"The person, be it gentleman or lady, who has not pleasure in a good novel, must be intolerably stupid." — Jane Austen, Northanger Abbey

Monday, September 5, 2011

The Peach Keeper by Sarah Addison Allen

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Summary: The renovation of her grandmother's house changes Willa's life and the town of Walls of Water in unexpected ways. 

This book was a major disappointment to me, lacking the wonder and joy that Sarah Addison Allen's previous books have. In fact, If think her writing has actually gone downhill with each subsequent novel, though I still recommend Garden Spells to almost everyone.

The invitations go out to everyone, celebrating the renovation of the Blue Ridge Madam, the house that Willa's grandmother lived in many years ago, and the reinstatement of the Women's Club that was once such an integral part of this town. Of course, that old peach tree must come down. The grandmothers of the last two founding women, Paxton Osgood and Willa Jackson, are in the same nursing home in town. When Agatha Osgood troubles herself to visit Georgie Jackson all the way over on the other side of the nursing home, the two women, one blind and one catatonic, both know their terrible secret will be revealed. Can you guess?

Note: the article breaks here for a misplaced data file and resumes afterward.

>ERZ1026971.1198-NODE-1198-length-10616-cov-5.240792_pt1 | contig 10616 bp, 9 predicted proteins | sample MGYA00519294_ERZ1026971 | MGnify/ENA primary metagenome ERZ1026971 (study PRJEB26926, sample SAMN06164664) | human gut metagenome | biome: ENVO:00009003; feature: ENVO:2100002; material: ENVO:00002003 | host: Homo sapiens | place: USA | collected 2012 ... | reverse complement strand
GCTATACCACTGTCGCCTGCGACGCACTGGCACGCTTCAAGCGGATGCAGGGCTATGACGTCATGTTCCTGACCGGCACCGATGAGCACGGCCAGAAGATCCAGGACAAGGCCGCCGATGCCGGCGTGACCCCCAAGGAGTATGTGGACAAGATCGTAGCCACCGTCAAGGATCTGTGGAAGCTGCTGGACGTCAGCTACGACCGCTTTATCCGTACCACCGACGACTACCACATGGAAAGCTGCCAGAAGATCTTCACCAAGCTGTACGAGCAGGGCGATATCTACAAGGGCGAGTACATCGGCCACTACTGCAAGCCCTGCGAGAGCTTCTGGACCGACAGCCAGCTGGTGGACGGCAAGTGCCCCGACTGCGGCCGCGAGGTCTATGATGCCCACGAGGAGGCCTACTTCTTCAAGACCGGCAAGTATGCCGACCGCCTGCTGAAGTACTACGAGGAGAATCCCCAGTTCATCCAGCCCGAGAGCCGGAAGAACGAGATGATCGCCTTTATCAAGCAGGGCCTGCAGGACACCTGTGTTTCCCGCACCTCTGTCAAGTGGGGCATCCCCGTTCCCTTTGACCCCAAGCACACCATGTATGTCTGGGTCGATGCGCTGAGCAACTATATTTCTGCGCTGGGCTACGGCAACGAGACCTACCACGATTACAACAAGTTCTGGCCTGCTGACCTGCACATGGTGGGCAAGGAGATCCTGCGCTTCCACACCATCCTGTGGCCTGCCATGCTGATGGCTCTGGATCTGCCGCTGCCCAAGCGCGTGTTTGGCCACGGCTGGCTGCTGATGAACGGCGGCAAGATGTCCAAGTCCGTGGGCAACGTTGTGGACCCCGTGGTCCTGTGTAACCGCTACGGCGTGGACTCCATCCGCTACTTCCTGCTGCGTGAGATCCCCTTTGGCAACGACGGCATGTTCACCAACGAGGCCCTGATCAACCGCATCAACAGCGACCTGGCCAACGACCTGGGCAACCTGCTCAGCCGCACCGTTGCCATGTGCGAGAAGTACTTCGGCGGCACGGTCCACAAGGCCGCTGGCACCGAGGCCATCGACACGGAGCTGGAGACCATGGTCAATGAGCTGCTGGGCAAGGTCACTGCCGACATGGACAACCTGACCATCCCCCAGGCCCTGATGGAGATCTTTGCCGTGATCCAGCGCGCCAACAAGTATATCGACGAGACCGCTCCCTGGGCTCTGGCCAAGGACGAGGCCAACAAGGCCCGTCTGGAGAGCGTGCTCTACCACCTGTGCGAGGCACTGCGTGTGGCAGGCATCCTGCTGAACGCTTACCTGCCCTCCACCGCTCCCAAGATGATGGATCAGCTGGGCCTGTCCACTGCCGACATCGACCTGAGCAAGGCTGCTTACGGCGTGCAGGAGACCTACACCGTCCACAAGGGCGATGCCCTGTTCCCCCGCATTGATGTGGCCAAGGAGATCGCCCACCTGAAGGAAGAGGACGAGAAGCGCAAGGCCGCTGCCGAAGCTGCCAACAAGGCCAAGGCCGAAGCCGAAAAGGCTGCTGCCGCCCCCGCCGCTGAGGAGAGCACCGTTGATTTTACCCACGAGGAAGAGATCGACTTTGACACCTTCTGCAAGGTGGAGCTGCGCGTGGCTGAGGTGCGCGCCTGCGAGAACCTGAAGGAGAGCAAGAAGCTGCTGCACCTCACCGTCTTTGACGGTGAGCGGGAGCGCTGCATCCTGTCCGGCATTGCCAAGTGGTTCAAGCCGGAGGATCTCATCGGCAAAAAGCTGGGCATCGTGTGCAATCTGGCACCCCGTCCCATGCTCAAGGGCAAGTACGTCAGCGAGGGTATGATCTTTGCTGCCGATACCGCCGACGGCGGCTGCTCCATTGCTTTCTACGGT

By page 54, I could predict that they would find a long-buried body under the peach tree. Whose body could it be. And who murdered him? You can guess, and I foolishly read the 200 other pages of the book, just to have it confirmed that yes, Paxton's brother would end up getting together with Willa and that Paxton's friendship with Sebastian would turn into something more.

This book was predictable and cliched: a barista who can tell what people need by their drink, a magic wind that whispers, a slick con man who deserved to die. Read a different Sarah Addison Allen book or anything else.

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